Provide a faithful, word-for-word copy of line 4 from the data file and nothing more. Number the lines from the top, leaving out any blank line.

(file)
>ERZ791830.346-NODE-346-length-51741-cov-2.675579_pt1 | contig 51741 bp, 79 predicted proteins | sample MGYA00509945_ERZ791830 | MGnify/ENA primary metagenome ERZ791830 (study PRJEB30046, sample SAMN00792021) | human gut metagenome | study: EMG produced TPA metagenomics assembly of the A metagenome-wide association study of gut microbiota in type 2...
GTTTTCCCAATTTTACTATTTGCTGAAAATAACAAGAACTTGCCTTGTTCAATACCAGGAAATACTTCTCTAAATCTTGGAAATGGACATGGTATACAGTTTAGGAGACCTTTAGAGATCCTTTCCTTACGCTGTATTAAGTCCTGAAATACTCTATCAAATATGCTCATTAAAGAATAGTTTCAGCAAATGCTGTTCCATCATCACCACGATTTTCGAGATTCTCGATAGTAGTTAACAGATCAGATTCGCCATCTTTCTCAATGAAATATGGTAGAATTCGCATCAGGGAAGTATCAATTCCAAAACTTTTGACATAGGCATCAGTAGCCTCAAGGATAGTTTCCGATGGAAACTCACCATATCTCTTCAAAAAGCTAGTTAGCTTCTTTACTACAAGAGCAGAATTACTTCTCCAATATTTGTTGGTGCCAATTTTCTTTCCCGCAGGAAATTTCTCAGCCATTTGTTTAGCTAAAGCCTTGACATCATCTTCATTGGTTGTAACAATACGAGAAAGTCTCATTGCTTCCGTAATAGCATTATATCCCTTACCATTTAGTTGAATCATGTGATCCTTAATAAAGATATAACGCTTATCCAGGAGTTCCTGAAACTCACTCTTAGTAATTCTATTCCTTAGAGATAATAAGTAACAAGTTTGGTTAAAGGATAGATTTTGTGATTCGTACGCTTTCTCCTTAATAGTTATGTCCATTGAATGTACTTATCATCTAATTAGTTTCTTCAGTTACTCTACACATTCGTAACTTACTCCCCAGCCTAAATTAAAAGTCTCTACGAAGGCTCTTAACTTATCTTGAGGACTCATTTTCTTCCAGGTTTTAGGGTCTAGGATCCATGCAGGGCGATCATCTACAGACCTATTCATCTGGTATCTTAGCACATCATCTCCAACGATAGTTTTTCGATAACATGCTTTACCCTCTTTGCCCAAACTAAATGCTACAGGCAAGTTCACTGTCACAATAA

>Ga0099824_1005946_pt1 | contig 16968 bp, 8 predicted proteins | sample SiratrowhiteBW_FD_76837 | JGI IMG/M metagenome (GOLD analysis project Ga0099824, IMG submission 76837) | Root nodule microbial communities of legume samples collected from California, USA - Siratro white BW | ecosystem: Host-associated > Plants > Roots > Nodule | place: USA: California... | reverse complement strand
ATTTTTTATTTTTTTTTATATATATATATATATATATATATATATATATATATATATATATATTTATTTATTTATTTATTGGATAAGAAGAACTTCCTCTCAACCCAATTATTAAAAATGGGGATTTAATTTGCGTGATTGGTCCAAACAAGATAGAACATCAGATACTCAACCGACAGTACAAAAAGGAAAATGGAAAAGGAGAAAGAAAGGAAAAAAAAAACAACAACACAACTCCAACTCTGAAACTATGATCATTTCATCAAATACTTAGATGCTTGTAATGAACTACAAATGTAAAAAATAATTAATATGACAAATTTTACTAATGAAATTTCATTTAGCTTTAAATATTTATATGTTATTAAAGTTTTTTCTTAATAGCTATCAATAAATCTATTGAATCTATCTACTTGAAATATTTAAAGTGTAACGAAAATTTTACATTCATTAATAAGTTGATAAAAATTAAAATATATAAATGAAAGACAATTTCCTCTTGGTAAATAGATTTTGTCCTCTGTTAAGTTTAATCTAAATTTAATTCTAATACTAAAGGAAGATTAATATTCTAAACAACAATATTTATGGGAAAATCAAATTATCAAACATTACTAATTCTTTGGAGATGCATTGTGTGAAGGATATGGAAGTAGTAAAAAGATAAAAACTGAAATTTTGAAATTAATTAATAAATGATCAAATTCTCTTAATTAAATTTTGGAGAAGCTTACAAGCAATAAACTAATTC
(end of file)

ATTTTTTATTTTTTTTTATATATATATATATATATATATATATATATATATATATATATATATTTATTTATTTATTTATTGGATAAGAAGAACTTCCTCTCAACCCAATTATTAAAAATGGGGATTTAATTTGCGTGATTGGTCCAAACAAGATAGAACATCAGATACTCAACCGACAGTACAAAAAGGAAAATGGAAAAGGAGAAAGAAAGGAAAAAAAAAACAACAACACAACTCCAACTCTGAAACTATGATCATTTCATCAAATACTTAGATGCTTGTAATGAACTACAAATGTAAAAAATAATTAATATGACAAATTTTACTAATGAAATTTCATTTAGCTTTAAATATTTATATGTTATTAAAGTTTTTTCTTAATAGCTATCAATAAATCTATTGAATCTATCTACTTGAAATATTTAAAGTGTAACGAAAATTTTACATTCATTAATAAGTTGATAAAAATTAAAATATATAAATGAAAGACAATTTCCTCTTGGTAAATAGATTTTGTCCTCTGTTAAGTTTAATCTAAATTTAATTCTAATACTAAAGGAAGATTAATATTCTAAACAACAATATTTATGGGAAAATCAAATTATCAAACATTACTAATTCTTTGGAGATGCATTGTGTGAAGGATATGGAAGTAGTAAAAAGATAAAAACTGAAATTTTGAAATTAATTAATAAATGATCAAATTCTCTTAATTAAATTTTGGAGAAGCTTACAAGCAATAAACTAATTC